Who is Andrew Huxley? Information on physiologist Andrew Huxley biography, life story, works, discoveries and contributions to science.
Andrew Huxley; (1917-2012), British physiologist, who made important contributions to an understanding of how nerves and muscles function. He shared the 1963 Nobel Prize in physiology or medicine with John C. Eccles and Alan L. Hodgkin “for their discoveries concerning the ion mechanisms in the excitation and inhibition of the peripheral and central membranous sections of nerve cells.”
Contributions to Science
Andrew Huxley’s research began in 1939 when he worked with Alan L. Hodgkin. They developed a method for recording electrical changes inside the giant nerve fiber found in the squid and showed that the nerve impulse involved a transient reversal of the electrical potential differences across the surface membrane. This phenomenon, later found to be an almost universal property of excitable cells, was inconsistent with the classical theory and remained unexplained for eight years. Hodgkin, Huxley, and Bernard Katz showed that the effect arose from the difference in sodium concentration between the outside and the inside of the nerve fiber, and that is was caused by a selective increase in the permeability of the surface membrane to that ion.
Hodgkin and Huxley analyzed the phenomenon quantitatively and developed a mathematical theory that explained many features of the conduction mechanism. During the same period, Huxley also carried out important experiments with Robert Stampfli on myelinated axons, in which most of the nerve fiber is covered with an insulating layer, and the impulse travels in a discontinuous, or saltatory, manner.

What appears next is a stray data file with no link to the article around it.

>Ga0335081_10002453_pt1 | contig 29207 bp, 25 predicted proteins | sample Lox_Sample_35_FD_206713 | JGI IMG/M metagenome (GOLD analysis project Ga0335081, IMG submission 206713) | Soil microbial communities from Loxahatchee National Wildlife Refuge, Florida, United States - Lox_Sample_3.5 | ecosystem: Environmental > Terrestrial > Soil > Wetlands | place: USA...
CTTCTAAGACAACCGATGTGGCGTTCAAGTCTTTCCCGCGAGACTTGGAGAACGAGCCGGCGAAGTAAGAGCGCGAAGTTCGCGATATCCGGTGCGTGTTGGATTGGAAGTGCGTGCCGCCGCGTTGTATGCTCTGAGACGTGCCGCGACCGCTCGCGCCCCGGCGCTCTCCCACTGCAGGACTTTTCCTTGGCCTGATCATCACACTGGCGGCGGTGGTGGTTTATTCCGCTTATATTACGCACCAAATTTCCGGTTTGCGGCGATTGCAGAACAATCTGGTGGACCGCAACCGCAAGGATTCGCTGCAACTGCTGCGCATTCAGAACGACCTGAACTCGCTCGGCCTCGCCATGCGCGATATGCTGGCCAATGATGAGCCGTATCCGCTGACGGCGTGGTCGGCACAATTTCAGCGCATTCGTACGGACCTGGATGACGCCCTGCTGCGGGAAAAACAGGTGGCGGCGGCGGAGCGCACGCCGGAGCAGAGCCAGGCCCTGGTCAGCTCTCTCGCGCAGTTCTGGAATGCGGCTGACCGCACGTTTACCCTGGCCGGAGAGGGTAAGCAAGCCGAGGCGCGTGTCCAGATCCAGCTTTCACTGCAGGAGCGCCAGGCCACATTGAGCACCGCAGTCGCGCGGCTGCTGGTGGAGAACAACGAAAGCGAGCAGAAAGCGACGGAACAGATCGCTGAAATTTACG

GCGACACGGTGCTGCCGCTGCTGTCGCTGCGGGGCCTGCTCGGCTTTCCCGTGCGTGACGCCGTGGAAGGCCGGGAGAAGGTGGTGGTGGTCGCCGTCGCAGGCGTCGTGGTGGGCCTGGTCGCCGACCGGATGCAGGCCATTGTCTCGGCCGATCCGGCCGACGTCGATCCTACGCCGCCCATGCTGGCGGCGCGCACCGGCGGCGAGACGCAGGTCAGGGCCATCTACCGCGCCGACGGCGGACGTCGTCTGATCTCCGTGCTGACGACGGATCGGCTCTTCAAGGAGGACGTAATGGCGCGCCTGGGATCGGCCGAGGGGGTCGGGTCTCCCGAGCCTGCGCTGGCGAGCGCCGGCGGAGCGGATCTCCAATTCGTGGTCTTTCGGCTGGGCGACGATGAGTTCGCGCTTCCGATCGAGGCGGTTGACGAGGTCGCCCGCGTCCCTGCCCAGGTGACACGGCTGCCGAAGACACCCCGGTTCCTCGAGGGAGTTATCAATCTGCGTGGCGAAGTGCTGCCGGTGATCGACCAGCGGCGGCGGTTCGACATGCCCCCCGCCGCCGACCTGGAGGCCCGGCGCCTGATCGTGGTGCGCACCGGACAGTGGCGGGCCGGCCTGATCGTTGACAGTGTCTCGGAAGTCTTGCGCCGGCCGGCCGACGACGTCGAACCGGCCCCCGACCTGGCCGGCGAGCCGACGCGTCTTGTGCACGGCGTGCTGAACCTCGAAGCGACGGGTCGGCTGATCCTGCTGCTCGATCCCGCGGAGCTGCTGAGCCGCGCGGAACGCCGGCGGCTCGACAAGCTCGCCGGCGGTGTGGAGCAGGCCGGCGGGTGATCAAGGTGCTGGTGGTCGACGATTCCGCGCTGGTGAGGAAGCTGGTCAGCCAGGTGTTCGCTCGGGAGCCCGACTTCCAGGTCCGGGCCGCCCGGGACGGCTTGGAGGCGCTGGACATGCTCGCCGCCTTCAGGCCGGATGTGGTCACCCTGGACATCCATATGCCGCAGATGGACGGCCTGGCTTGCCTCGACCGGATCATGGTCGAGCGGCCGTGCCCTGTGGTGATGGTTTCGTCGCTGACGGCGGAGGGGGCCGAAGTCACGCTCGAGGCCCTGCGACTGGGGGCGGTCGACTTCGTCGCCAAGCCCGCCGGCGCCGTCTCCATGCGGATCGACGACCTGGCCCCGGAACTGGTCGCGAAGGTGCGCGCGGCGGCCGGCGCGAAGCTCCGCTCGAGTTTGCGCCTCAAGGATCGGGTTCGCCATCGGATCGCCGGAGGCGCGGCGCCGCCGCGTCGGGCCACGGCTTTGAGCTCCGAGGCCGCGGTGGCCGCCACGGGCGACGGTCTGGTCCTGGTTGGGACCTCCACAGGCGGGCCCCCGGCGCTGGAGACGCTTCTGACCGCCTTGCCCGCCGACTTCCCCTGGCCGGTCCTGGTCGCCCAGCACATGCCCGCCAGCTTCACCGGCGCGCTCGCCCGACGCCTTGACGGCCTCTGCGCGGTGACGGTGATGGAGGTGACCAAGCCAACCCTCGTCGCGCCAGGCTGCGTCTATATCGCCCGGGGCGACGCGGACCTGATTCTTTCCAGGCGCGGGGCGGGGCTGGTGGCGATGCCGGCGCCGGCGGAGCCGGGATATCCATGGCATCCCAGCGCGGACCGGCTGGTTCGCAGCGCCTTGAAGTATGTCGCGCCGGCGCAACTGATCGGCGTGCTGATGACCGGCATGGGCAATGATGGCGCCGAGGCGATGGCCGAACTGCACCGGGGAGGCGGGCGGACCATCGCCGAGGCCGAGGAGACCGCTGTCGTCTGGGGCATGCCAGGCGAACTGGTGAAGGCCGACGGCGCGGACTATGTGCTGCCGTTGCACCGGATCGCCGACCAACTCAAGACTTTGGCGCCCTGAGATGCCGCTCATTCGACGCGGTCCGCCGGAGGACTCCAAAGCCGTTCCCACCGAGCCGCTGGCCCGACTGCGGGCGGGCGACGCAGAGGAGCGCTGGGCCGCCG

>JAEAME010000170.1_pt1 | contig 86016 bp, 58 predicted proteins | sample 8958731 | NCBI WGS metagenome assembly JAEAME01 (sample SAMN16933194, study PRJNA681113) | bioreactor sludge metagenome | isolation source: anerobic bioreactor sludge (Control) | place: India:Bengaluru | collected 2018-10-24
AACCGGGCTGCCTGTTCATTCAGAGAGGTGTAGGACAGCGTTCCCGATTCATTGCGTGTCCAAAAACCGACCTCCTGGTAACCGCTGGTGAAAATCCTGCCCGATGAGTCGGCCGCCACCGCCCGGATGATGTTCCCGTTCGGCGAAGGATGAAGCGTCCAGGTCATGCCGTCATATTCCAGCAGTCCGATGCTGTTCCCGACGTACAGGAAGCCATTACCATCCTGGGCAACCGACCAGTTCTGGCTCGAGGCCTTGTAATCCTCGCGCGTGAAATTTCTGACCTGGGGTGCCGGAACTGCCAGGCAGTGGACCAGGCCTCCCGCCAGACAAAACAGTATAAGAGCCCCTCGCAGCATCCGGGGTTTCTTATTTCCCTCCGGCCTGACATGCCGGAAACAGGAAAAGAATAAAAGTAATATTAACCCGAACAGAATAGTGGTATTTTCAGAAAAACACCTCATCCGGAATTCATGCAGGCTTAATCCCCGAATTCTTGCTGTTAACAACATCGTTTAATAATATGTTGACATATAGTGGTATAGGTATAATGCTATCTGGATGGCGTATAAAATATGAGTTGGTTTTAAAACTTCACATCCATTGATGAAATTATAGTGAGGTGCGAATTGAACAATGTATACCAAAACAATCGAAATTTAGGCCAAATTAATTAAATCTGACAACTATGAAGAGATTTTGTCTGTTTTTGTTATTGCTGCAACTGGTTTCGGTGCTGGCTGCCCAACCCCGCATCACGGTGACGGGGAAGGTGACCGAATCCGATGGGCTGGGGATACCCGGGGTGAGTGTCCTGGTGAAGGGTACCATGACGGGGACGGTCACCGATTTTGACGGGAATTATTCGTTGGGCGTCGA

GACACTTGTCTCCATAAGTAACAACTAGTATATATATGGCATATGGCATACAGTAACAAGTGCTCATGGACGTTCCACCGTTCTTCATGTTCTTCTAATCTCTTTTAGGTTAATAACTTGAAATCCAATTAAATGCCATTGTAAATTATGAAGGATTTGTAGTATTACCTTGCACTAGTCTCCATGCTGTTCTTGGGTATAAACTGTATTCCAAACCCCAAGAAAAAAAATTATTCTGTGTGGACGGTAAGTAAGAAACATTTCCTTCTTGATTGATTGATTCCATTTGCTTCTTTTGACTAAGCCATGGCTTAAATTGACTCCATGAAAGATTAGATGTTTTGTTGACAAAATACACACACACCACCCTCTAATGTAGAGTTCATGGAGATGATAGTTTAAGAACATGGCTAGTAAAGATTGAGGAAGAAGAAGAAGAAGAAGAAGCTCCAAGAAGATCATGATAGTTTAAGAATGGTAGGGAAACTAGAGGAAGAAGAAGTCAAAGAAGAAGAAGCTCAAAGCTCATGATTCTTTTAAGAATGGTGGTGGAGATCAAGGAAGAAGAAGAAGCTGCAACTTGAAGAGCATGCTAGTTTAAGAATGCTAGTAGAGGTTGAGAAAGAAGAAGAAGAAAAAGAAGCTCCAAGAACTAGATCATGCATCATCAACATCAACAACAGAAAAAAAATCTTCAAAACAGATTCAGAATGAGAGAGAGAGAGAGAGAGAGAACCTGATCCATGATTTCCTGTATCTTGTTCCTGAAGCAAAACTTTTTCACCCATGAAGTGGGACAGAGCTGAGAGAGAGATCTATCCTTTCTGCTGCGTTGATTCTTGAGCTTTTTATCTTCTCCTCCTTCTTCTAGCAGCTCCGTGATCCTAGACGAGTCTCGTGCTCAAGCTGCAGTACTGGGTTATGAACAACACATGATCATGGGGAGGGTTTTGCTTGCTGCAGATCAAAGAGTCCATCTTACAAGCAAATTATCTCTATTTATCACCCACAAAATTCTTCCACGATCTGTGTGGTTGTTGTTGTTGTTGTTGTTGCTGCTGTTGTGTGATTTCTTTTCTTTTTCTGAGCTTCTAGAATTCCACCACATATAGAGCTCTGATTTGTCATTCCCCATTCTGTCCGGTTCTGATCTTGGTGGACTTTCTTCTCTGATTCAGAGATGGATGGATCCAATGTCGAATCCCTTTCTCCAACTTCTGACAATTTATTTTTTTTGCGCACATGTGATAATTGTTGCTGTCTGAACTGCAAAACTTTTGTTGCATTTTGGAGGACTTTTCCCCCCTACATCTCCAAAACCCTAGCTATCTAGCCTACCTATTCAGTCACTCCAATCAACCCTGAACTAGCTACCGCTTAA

In 1953, Huxley turned his attention to muscular contraction and developed an interference ihicroscope for studying the striation pattern in isolated muscle fibers. His work in this area contributed to the sliding filament theory of muscle contraction. Huxley also carried out difficult experiments, proving that the activation of muscle occurs at selected points that coincide with the openings of a network of cellular tubules. He also developed a mathematical formula that explains aspects of muscle contraction and made contributions to studies of the dynamics of contraction.
Andrew Fielding Huxley was born in London on Nov. 22, 1917, into a famous family that included biologist Thomas Henry Huxley (his grandfather), editor and author Leonard Huxley (his father), and biologist Sir Julian Huxley and writer Aldous Huxley (his half brothers). He was educated at University College School, Westminster School, and Trinity College, Cambridge. While at Cambridge, his interests turned from the physical sciences to biology, and in 1941 he was elected to a research fellowship in physiology at Trinity College. After World War II, during which he did operational research in gunnery, Huxley returned to physiological work at Cambridge, where he held various college and university posts. In 1960 he became Jodrell professor of physiology at University College, London and in 1969 a Royal Society research professor at the same university.